The news isn’t always just good or bad. Sometimes it’s humorously in between, curious or just plain odd. Before we turn the calendar to 2016, we wanted to take a spin back through some of the stranger events from the past year. With that in mind, here’s a look back at 10 of the weirdest local news stories that took place in San Luis Obispo County in 2015. No.
San Luis Obispo County residents said goodbye to a number of businesses in 2015. The reasons for the closings varied from a lack of customers to owner retirements. Here’s a look back at 15 businesses that closed their doors: No. 1: The Girls Restaurant After 42 years in business, The Girls Restaurant in Arroyo Grande closed in August, citing a huge rent increase as the key reason.
San Luis Obispo County residents woke up to scattered rain showers Thursday morning. Total rainfall amounts are generally expected to be below one-tenth of an inch, according to John Lindsey, a PG&E meteorologist. Skies are expected to clear in the afternoon, with strong to gale-force winds and mild temperatures. Santa Lucia winds blowing from 13 to 24 mph in the morning and up to 25 to 38 mph in the afternoon are expected Friday through Saturday, Lindsey said.
Muck Rack makes it simple to find people, tweets, or articles that mention any name, keyword, company, hashtag etc. We've compiled this guide to help you make the most of your search.
Selecting a term
Start searching tweets, articles from media outlets, articles mentioned in tweets, journalists'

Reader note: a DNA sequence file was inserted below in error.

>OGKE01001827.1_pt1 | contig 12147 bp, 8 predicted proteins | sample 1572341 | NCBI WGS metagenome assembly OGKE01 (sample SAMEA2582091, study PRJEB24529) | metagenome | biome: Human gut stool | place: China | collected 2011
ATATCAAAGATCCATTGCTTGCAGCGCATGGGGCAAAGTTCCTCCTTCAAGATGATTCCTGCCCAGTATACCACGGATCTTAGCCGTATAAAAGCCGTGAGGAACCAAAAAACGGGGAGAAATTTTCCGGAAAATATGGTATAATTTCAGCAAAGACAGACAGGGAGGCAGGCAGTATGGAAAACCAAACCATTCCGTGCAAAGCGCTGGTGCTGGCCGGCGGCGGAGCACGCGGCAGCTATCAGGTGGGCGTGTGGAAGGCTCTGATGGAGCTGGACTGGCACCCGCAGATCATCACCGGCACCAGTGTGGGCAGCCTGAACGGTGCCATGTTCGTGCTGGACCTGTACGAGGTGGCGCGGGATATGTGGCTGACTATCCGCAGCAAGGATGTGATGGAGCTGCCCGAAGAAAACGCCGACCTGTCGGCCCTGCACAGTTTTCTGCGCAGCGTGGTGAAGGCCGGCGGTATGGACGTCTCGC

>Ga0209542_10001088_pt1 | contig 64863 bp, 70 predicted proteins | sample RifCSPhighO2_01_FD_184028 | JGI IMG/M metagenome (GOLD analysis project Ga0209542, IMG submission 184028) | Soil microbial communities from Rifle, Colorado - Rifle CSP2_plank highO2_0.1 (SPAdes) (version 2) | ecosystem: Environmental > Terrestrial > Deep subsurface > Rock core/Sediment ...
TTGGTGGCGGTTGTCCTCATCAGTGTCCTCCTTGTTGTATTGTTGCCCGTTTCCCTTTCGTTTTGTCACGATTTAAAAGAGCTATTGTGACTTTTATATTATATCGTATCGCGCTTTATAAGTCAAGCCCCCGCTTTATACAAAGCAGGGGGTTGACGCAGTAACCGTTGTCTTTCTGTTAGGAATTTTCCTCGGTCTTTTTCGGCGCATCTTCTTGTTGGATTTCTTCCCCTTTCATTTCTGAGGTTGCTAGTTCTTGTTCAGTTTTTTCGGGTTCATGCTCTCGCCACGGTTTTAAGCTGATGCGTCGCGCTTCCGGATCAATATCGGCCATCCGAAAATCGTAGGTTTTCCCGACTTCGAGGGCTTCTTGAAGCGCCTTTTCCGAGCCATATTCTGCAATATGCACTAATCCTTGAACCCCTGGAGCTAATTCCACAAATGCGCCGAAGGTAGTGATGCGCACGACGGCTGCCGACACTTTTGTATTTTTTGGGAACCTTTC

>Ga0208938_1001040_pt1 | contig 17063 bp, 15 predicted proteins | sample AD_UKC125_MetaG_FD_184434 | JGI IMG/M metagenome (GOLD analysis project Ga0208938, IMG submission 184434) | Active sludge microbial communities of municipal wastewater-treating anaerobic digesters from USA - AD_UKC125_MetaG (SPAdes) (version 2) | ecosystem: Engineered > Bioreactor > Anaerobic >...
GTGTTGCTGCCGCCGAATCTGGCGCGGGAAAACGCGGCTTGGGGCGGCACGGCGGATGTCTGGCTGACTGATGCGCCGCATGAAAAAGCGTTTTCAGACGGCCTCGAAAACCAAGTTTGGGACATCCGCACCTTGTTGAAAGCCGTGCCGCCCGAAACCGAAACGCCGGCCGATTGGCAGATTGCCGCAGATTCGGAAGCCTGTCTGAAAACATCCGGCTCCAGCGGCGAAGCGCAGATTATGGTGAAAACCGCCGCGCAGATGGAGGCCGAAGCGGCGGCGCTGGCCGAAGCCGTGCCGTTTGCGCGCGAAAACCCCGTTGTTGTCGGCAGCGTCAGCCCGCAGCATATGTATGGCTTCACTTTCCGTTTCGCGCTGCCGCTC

names, titles and bios with some suggested searches:
Companies or Topics (e.g. iPhone, Microsoft)
Phrases (e.g. "cloud computing") — use quotes to keep the terms together
Twitter handles (e.g. @username) — returns those who have mentioned or replied to
Names (e.g. "David Pogue")
Hashtags (e.g. #sxsw, #london2012)
Bio details (e.g. vegan, Olympics, father)
Muck Rack's Advanced Search allows for many boolean operators.
Find results that mention multiple specified terms, use AND or
+. For example, ensure each result contains both Elon Musk and Mark Zuckerberg by
searching Musk AND Zuckerberg or Musk + Zuckerberg.
Use the operators OR or , to broaden your search when you'd like either of
multiple terms to appear in results. (This is the default behavior of our search when no operators
are used). For example, results will contain either cake or cookie by searching cake OR cookie or cake,cookie
Use NOT or - to subtract results from your search. For
example, searching Disney will yield results about the Walt Disney Company as well as Walt Disney
World Resort. To exclude mentions of Disney World, search for Disney -World or Disney
When using one of these operators with a phrase, enclose it in quotation marks. For example, you can
find results about smartphones excluding Apple's iPhone 4S by searching smartphone -"iPhone
Exact case matching or punctuation
If you're searching for a brand name or keyword that relies on specific punctuation marks or capitalization, you can
find results that match your exact query by adding matchcase: before the keyword you're searching for, like matchcase:E*TRADE .
Use parentheses to separate multiple
boolean phrases. For example, to find journalists talking about having fun in Disney World or
Disneyland, search for ("disney world" OR disneyland) AND fun.
An asterisk can be used to search for any variation of a root word truncated by the asterisk. For example, searching for admin* will return results for administrator, administration, administer, administered, etc.
A near operator is an AND operator where you can control the distance between the words. You can vary the distance the near operation uses by adding a forward slash and number (between 0-99) such as strawberries NEAR/10 "whipped cream", which means the strawberries must exist within 10 words of "whipped cream".